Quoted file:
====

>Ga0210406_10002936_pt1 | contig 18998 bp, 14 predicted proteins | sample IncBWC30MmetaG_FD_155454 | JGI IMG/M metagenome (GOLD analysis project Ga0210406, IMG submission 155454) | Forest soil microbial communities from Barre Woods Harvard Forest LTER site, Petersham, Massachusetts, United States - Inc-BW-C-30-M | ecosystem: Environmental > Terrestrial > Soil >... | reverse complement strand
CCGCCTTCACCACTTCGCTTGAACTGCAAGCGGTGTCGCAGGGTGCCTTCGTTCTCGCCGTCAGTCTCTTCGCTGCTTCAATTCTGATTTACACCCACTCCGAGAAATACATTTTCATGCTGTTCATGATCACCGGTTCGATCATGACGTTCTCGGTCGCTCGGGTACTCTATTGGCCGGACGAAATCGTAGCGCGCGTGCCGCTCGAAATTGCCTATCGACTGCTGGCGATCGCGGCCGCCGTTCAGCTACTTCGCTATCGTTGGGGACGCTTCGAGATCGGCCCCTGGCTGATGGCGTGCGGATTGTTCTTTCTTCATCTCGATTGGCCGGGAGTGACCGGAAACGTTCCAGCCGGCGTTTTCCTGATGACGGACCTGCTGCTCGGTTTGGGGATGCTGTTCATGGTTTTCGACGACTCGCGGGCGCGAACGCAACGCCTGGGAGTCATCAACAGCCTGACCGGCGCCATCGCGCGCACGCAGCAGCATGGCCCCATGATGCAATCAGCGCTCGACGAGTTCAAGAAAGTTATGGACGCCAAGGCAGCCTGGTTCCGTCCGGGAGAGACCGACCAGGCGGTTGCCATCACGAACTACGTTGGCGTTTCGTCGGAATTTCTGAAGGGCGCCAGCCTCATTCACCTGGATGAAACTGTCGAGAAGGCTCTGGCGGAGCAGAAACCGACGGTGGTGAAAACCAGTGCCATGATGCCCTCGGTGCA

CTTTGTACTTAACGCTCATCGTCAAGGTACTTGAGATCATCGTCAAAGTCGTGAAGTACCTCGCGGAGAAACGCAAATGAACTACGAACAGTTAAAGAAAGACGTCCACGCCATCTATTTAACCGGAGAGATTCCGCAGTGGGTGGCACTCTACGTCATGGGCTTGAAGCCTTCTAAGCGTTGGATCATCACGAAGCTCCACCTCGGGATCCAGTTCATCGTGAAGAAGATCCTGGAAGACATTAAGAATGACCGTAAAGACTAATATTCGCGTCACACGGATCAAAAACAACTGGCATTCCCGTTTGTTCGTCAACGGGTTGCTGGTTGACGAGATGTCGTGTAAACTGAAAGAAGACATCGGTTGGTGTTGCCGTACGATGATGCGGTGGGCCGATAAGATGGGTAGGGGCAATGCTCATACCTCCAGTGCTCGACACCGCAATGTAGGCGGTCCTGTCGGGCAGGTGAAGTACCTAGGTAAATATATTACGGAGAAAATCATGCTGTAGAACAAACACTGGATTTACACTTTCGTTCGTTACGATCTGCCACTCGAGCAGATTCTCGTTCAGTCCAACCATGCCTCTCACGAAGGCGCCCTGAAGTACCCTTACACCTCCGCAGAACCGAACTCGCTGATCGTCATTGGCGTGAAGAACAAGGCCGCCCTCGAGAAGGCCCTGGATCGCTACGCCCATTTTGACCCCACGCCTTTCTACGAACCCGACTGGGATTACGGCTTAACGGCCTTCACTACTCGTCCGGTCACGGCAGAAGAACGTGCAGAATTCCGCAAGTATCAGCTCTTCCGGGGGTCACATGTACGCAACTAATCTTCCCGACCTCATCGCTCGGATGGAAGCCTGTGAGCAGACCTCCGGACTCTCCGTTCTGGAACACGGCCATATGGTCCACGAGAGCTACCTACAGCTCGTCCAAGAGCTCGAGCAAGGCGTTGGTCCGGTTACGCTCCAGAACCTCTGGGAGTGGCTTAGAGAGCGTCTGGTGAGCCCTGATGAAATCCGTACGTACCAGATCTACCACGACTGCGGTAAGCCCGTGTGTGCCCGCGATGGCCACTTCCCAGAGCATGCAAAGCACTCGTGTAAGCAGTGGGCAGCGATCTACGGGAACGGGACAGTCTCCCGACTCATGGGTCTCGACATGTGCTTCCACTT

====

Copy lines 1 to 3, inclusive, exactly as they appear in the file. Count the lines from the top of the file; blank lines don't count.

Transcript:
>Ga0210406_10002936_pt1 | contig 18998 bp, 14 predicted proteins | sample IncBWC30MmetaG_FD_155454 | JGI IMG/M metagenome (GOLD analysis project Ga0210406, IMG submission 155454) | Forest soil microbial communities from Barre Woods Harvard Forest LTER site, Petersham, Massachusetts, United States - Inc-BW-C-30-M | ecosystem: Environmental > Terrestrial > Soil >... | reverse complement strand
CCGCCTTCACCACTTCGCTTGAACTGCAAGCGGTGTCGCAGGGTGCCTTCGTTCTCGCCGTCAGTCTCTTCGCTGCTTCAATTCTGATTTACACCCACTCCGAGAAATACATTTTCATGCTGTTCATGATCACCGGTTCGATCATGACGTTCTCGGTCGCTCGGGTACTCTATTGGCCGGACGAAATCGTAGCGCGCGTGCCGCTCGAAATTGCCTATCGACTGCTGGCGATCGCGGCCGCCGTTCAGCTACTTCGCTATCGTTGGGGACGCTTCGAGATCGGCCCCTGGCTGATGGCGTGCGGATTGTTCTTTCTTCATCTCGATTGGCCGGGAGTGACCGGAAACGTTCCAGCCGGCGTTTTCCTGATGACGGACCTGCTGCTCGGTTTGGGGATGCTGTTCATGGTTTTCGACGACTCGCGGGCGCGAACGCAACGCCTGGGAGTCATCAACAGCCTGACCGGCGCCATCGCGCGCACGCAGCAGCATGGCCCCATGATGCAATCAGCGCTCGACGAGTTCAAGAAAGTTATGGACGCCAAGGCAGCCTGGTTCCGTCCGGGAGAGACCGACCAGGCGGTTGCCATCACGAACTACGTTGGCGTTTCGTCGGAATTTCTGAAGGGCGCCAGCCTCATTCACCTGGATGAAACTGTCGAGAAGGCTCTGGCGGAGCAGAAACCGACGGTGGTGAAAACCAGTGCCATGATGCCCTCGGTGCA

CTTTGTACTTAACGCTCATCGTCAAGGTACTTGAGATCATCGTCAAAGTCGTGAAGTACCTCGCGGAGAAACGCAAATGAACTACGAACAGTTAAAGAAAGACGTCCACGCCATCTATTTAACCGGAGAGATTCCGCAGTGGGTGGCACTCTACGTCATGGGCTTGAAGCCTTCTAAGCGTTGGATCATCACGAAGCTCCACCTCGGGATCCAGTTCATCGTGAAGAAGATCCTGGAAGACATTAAGAATGACCGTAAAGACTAATATTCGCGTCACACGGATCAAAAACAACTGGCATTCCCGTTTGTTCGTCAACGGGTTGCTGGTTGACGAGATGTCGTGTAAACTGAAAGAAGACATCGGTTGGTGTTGCCGTACGATGATGCGGTGGGCCGATAAGATGGGTAGGGGCAATGCTCATACCTCCAGTGCTCGACACCGCAATGTAGGCGGTCCTGTCGGGCAGGTGAAGTACCTAGGTAAATATATTACGGAGAAAATCATGCTGTAGAACAAACACTGGATTTACACTTTCGTTCGTTACGATCTGCCACTCGAGCAGATTCTCGTTCAGTCCAACCATGCCTCTCACGAAGGCGCCCTGAAGTACCCTTACACCTCCGCAGAACCGAACTCGCTGATCGTCATTGGCGTGAAGAACAAGGCCGCCCTCGAGAAGGCCCTGGATCGCTACGCCCATTTTGACCCCACGCCTTTCTACGAACCCGACTGGGATTACGGCTTAACGGCCTTCACTACTCGTCCGGTCACGGCAGAAGAACGTGCAGAATTCCGCAAGTATCAGCTCTTCCGGGGGTCACATGTACGCAACTAATCTTCCCGACCTCATCGCTCGGATGGAAGCCTGTGAGCAGACCTCCGGACTCTCCGTTCTGGAACACGGCCATATGGTCCACGAGAGCTACCTACAGCTCGTCCAAGAGCTCGAGCAAGGCGTTGGTCCGGTTACGCTCCAGAACCTCTGGGAGTGGCTTAGAGAGCGTCTGGTGAGCCCTGATGAAATCCGTACGTACCAGATCTACCACGACTGCGGTAAGCCCGTGTGTGCCCGCGATGGCCACTTCCCAGAGCATGCAAAGCACTCGTGTAAGCAGTGGGCAGCGATCTACGGGAACGGGACAGTCTCCCGACTCATGGGTCTCGACATGTGCTTCCACTT